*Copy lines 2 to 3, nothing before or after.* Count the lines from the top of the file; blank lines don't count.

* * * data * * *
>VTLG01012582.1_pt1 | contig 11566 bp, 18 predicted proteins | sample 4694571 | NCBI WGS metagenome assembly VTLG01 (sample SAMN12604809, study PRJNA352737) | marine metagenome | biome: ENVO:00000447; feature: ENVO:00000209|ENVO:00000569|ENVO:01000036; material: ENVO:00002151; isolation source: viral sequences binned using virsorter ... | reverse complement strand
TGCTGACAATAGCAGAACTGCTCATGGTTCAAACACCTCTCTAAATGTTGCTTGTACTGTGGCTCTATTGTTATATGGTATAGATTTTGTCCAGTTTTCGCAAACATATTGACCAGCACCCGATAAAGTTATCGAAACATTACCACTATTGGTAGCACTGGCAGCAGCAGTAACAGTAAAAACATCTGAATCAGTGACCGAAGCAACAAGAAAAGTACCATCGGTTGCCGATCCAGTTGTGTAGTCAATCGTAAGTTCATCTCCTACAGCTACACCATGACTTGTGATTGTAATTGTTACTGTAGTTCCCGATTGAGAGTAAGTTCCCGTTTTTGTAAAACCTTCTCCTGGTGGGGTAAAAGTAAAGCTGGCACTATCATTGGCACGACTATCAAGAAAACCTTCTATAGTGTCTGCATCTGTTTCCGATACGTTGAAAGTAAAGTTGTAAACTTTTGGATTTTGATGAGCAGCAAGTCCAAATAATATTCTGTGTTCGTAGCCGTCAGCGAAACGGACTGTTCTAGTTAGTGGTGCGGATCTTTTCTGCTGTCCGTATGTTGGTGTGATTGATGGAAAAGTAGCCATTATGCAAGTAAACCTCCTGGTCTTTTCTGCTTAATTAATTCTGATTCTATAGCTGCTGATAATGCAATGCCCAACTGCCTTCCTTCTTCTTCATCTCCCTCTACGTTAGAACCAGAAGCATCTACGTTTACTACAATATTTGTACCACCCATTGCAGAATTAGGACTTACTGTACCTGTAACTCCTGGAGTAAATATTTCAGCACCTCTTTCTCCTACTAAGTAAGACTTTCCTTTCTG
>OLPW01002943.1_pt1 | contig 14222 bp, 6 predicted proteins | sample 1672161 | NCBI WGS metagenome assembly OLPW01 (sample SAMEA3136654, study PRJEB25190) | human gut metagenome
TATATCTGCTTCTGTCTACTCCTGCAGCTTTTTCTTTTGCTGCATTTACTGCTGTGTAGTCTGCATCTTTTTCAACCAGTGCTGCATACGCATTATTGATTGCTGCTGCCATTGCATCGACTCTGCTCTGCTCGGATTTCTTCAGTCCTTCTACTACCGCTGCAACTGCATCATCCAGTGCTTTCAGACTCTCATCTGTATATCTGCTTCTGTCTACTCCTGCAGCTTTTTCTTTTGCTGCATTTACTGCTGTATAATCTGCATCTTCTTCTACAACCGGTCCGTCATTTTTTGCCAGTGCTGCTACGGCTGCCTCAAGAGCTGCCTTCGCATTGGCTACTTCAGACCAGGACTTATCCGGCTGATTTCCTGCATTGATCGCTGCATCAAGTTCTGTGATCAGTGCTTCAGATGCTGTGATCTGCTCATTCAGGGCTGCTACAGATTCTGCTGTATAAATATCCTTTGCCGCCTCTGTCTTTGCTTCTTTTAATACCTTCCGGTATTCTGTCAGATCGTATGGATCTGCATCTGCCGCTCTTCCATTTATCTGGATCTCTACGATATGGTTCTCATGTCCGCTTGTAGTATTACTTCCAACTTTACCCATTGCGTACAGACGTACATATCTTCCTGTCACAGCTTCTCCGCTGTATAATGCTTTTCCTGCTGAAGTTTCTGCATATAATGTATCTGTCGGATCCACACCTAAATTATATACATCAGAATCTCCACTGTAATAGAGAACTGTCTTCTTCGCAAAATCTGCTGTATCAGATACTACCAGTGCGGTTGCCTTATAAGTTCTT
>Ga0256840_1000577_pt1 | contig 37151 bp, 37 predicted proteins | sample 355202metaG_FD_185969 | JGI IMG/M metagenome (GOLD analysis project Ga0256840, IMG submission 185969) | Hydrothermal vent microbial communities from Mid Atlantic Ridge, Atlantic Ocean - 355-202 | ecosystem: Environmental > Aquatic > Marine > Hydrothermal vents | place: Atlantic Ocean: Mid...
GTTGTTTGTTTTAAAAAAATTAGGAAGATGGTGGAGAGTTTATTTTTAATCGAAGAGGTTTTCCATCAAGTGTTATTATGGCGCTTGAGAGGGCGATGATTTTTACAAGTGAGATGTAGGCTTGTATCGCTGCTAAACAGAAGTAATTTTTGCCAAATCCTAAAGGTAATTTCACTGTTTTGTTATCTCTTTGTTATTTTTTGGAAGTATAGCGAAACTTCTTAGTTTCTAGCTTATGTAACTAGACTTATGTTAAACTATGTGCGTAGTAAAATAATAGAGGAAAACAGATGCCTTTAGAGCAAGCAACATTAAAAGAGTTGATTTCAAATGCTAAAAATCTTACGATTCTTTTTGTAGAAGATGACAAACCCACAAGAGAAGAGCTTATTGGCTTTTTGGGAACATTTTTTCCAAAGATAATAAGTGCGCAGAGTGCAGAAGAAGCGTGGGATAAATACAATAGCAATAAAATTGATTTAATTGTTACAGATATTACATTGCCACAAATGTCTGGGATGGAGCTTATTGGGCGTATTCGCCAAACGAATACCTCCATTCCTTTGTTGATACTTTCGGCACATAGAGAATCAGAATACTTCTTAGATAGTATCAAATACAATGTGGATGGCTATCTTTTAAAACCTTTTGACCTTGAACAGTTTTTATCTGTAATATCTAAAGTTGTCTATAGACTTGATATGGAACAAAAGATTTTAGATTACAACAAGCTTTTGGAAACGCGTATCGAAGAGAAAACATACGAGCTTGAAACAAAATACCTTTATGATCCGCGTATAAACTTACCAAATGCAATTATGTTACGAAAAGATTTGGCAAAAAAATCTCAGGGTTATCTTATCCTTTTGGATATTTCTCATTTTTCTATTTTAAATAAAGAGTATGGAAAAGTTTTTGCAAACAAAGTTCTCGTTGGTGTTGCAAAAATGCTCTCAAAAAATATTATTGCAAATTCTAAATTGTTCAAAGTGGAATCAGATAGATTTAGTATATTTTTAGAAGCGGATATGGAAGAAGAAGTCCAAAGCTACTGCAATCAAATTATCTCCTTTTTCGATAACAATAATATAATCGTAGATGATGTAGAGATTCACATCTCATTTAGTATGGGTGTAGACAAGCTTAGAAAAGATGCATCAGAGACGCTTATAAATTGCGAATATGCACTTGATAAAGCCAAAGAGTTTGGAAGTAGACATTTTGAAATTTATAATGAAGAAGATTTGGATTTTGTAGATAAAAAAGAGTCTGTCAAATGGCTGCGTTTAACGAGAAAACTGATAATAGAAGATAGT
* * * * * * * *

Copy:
TGCTGACAATAGCAGAACTGCTCATGGTTCAAACACCTCTCTAAATGTTGCTTGTACTGTGGCTCTATTGTTATATGGTATAGATTTTGTCCAGTTTTCGCAAACATATTGACCAGCACCCGATAAAGTTATCGAAACATTACCACTATTGGTAGCACTGGCAGCAGCAGTAACAGTAAAAACATCTGAATCAGTGACCGAAGCAACAAGAAAAGTACCATCGGTTGCCGATCCAGTTGTGTAGTCAATCGTAAGTTCATCTCCTACAGCTACACCATGACTTGTGATTGTAATTGTTACTGTAGTTCCCGATTGAGAGTAAGTTCCCGTTTTTGTAAAACCTTCTCCTGGTGGGGTAAAAGTAAAGCTGGCACTATCATTGGCACGACTATCAAGAAAACCTTCTATAGTGTCTGCATCTGTTTCCGATACGTTGAAAGTAAAGTTGTAAACTTTTGGATTTTGATGAGCAGCAAGTCCAAATAATATTCTGTGTTCGTAGCCGTCAGCGAAACGGACTGTTCTAGTTAGTGGTGCGGATCTTTTCTGCTGTCCGTATGTTGGTGTGATTGATGGAAAAGTAGCCATTATGCAAGTAAACCTCCTGGTCTTTTCTGCTTAATTAATTCTGATTCTATAGCTGCTGATAATGCAATGCCCAACTGCCTTCCTTCTTCTTCATCTCCCTCTACGTTAGAACCAGAAGCATCTACGTTTACTACAATATTTGTACCACCCATTGCAGAATTAGGACTTACTGTACCTGTAACTCCTGGAGTAAATATTTCAGCACCTCTTTCTCCTACTAAGTAAGACTTTCCTTTCTG
>OLPW01002943.1_pt1 | contig 14222 bp, 6 predicted proteins | sample 1672161 | NCBI WGS metagenome assembly OLPW01 (sample SAMEA3136654, study PRJEB25190) | human gut metagenome